Pre-wrap testing of the game found the star field missing. Swapping in the 2nd working board set yielded a blank screen. With one board set now faulty and the second board set dead the game was withdrawn from the show :(
The last time I'd setup to work on Star Wars boards I'd had to use the power brick from the cabinet. Shortly before the 2017 show I'd purchased a second power brick to use for bench testing to save the hassle of removing the brick to bench test with. The brick was supposed to be from the vector game Space Duel and thus compatible with other Atari vector games, but I suspect the seller mistook the SD01647 serial number for meaning Space Duel but it really means it's from a "Sit Down" game. It wasn't the right power brick for running a Star Wars cabinet but for the purposes of bench testing it would run the ARII to power the Star Wars board set OK.
Even though the Atari raster power brick would run the ARII, Atari switched out the plug pins (replacing a pin on the vector plug with a socket) to prevent accidentally using the wrong brick. Since I wasn't using the monitor power on the bench I popped out the key pin on the brick to allow the vector plug to fit in the raster brick.
Testing the power supplies on the bench found them all present and correct except for the +5V that measured +4.5V under load. This low voltage measurement traced back to a low +9.28V DC unregulated from the brick. I suspected the bridge rectifier on the brick was bad but a friend more familiar with Atari suggested to check the +5V on a scope to confirm that the smoothing capacitor "big blue" was working. His hunch was correct and the scope showed large ripple on the +5V.
Whilst there are relatively expensive large reproduction capacitors available specifically to fit Atari power bricks, better compact modern equivalents are widely available for a few dollars so I decided to go with one of those instead. Originally I was going to replace but since it'd leave a big hole where the old one was I decided to leave the old one in and just attach the new one along side in parallel. The +5V looked great under load, a solid +5.04V regulated and +12.1V unregulated (with ~1.2V ripple) at the 10.3VDC test point.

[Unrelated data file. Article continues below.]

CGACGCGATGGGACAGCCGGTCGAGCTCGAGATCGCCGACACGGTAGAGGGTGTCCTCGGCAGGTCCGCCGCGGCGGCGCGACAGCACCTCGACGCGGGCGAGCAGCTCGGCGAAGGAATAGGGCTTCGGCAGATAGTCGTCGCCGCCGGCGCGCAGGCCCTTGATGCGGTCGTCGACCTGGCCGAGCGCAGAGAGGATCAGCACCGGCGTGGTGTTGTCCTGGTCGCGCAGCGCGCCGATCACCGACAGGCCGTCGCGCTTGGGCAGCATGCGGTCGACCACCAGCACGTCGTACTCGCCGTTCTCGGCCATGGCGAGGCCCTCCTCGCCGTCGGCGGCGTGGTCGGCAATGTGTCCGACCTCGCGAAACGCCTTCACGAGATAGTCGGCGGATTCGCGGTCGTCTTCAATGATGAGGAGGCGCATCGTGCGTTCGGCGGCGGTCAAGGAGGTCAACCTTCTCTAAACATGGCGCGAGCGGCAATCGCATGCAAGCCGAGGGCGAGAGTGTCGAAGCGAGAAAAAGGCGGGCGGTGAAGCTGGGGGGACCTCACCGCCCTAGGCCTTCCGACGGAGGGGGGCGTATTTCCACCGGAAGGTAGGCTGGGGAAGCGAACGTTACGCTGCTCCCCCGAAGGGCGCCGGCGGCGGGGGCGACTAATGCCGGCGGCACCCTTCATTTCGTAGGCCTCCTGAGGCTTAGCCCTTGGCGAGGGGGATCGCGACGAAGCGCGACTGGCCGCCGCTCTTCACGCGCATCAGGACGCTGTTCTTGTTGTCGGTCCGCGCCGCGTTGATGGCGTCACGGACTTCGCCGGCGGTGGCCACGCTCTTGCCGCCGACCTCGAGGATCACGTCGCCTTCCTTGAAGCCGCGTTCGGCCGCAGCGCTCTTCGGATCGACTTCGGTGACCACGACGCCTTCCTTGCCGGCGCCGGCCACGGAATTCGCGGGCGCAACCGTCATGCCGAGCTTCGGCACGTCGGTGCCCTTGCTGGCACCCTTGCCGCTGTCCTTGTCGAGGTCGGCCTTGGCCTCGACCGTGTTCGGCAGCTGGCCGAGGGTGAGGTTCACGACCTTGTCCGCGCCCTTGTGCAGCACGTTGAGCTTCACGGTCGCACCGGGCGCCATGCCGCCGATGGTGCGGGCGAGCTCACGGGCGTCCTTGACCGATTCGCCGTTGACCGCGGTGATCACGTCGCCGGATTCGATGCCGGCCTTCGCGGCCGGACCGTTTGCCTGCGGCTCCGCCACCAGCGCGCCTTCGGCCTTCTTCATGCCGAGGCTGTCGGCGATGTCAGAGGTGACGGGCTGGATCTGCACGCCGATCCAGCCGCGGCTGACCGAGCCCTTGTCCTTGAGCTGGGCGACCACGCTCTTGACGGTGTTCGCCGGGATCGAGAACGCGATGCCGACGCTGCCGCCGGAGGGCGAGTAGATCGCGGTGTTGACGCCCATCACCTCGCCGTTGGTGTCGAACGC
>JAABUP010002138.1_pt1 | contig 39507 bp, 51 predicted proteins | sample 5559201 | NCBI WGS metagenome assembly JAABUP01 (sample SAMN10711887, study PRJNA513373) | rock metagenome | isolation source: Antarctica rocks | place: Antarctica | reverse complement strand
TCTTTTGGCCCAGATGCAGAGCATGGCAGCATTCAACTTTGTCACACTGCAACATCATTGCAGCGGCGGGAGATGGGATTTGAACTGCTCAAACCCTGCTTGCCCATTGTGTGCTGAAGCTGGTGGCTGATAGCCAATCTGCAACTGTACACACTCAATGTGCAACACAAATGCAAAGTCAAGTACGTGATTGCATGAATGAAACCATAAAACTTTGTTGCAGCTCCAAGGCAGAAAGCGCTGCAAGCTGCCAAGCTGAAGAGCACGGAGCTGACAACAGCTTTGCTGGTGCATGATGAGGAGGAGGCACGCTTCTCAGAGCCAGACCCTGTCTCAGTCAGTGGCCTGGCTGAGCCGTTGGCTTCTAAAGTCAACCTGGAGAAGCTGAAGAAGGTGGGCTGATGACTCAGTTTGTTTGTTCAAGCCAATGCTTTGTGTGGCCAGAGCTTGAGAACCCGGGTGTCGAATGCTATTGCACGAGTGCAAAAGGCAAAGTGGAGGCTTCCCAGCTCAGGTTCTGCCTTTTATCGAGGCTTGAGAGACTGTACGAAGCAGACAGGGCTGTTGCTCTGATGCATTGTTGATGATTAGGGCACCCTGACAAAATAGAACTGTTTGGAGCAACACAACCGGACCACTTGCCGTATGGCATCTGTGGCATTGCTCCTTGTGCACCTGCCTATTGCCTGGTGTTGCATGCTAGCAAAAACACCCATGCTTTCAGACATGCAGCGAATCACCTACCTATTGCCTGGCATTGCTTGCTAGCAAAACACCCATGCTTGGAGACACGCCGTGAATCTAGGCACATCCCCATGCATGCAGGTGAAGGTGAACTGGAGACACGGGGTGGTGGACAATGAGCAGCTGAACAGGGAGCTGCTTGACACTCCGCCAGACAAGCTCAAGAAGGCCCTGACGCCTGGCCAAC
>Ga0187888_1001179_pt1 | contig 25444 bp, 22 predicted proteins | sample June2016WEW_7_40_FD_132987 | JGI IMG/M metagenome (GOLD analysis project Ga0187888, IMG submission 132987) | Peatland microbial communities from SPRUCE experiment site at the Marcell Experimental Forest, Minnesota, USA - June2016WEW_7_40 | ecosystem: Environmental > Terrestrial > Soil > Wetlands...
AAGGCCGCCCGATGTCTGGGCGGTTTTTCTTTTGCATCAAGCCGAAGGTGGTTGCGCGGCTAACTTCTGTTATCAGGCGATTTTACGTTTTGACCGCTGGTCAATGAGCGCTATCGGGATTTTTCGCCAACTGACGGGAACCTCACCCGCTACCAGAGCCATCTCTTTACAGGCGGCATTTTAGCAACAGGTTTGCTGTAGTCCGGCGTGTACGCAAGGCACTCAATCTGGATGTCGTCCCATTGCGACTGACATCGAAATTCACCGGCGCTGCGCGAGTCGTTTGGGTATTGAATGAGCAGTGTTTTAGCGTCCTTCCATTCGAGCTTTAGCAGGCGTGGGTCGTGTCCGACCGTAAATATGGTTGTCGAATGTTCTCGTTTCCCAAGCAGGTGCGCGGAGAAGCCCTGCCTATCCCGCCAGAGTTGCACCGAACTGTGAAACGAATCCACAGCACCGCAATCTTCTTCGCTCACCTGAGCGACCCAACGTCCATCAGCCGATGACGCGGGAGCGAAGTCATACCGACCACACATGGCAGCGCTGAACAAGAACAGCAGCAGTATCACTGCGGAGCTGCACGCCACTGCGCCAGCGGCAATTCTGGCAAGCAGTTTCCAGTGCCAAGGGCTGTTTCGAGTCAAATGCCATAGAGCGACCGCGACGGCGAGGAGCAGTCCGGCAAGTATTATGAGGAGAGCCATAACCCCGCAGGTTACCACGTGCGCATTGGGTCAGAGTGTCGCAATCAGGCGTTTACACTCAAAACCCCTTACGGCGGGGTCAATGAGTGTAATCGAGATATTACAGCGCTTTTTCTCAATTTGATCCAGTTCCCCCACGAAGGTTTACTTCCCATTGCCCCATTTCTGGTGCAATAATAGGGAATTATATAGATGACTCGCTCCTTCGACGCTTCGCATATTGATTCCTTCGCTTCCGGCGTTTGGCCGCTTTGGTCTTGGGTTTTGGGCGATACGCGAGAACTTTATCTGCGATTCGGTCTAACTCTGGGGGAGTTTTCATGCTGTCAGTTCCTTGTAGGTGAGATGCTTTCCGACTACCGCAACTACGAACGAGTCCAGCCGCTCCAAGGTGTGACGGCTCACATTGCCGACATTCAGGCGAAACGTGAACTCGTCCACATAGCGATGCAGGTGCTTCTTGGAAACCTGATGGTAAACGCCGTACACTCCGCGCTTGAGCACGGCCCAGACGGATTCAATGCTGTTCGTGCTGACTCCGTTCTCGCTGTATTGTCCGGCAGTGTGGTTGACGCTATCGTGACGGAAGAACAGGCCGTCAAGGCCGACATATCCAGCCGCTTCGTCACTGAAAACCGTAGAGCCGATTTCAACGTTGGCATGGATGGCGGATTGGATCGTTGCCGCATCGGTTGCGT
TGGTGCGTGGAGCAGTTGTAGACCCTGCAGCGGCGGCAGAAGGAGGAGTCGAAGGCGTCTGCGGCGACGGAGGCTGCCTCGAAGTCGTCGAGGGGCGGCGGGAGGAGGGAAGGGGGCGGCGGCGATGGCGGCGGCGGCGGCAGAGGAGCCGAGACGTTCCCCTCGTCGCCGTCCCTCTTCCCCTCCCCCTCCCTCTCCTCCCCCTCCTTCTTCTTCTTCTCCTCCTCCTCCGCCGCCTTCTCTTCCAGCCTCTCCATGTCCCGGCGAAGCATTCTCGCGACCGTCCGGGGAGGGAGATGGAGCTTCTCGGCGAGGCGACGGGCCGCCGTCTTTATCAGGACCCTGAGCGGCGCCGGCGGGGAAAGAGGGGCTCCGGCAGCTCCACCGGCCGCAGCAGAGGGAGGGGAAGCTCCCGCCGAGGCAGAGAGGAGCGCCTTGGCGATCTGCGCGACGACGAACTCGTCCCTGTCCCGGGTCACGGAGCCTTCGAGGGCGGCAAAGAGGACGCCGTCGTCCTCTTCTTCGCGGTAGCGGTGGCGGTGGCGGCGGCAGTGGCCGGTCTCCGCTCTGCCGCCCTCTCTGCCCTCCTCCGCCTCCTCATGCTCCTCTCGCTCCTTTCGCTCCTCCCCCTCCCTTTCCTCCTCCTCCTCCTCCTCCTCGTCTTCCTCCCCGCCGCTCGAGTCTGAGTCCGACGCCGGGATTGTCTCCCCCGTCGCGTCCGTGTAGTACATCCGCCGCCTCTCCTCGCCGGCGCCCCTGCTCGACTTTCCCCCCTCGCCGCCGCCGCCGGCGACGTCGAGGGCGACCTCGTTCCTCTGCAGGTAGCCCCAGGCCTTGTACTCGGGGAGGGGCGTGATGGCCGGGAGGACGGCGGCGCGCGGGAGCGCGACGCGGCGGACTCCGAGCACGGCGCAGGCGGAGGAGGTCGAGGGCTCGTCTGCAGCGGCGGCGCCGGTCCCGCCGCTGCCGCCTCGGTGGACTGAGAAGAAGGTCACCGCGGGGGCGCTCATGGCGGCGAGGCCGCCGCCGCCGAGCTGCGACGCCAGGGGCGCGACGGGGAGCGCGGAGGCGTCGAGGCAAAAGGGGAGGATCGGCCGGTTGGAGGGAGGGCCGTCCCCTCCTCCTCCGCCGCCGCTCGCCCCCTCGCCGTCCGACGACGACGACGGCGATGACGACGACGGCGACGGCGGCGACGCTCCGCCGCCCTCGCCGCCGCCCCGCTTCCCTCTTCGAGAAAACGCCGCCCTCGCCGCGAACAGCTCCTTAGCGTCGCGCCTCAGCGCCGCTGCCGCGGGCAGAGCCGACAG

Testing with the partially working (no star field) board set on the bench confirmed that the new brick setup was all working OK. On the bench this board set did not have any obvious problems with the star field :|
Setting up to work on the dead board set found the board had very little vector output. The watchdog was being kicked and the main PCB appeared to be running. The vector signals HALT, STOP and SCALE were all active. I setup with the Arduino ICT to verify the main PCB that confirmed the ROM & RAM on the main PCB were working OK. I suspected that the problem was with the AVG board that also contains its own ROM & RAM but I hadn't yet added support for that to the ICT.
After adding support to the Arduino ICT to cover the Star Wars AVG, the ICT "ROM Check All" reported "E: 1L 3002 b8 f8". A "ROM Read" returned "OK: 5e ec f8 7d" where 1E EC B8 7D was expected, confirming that bit 0x40 was intermittent. A "RAM Check All" passed OK. After adjusting the bench setup to gain access to the AVG board, probing with a multimeter found the vector ROM IC 1L (2716) pin 16 to IC 1K (LS245) open circuit. The ROM pins were rusty so I suspected a bad socket.
The AVG ROM socket was removed and replaced with a new socket. Since Atari didn't use a top solder mask, the first attempt to replace the socket failed due to solder bridges on the top side of the board. For the second attempt I made a cardboard spacer to keep the socket slightly higher than the PCB to prevent solder from overflowing the bare pads. The second attempt was successful. After cleaning the ROM pins, reinstalling and retesting I was rewarded with the vector output of a running board that appeared to play through OK on the bench :)
Testing the first board set back in the game found two problems. First, the text was unstable, jumping lines and skipping characters. This was more severe when the game was cold and subsided after some warm up time. The second problem was during the game the tie fighters collapsed flat and the 3D space was mostly compressed into a line. The self-test didn't flag any issue and all of the visual check tests looked good. The board set was pulled to test on the bench.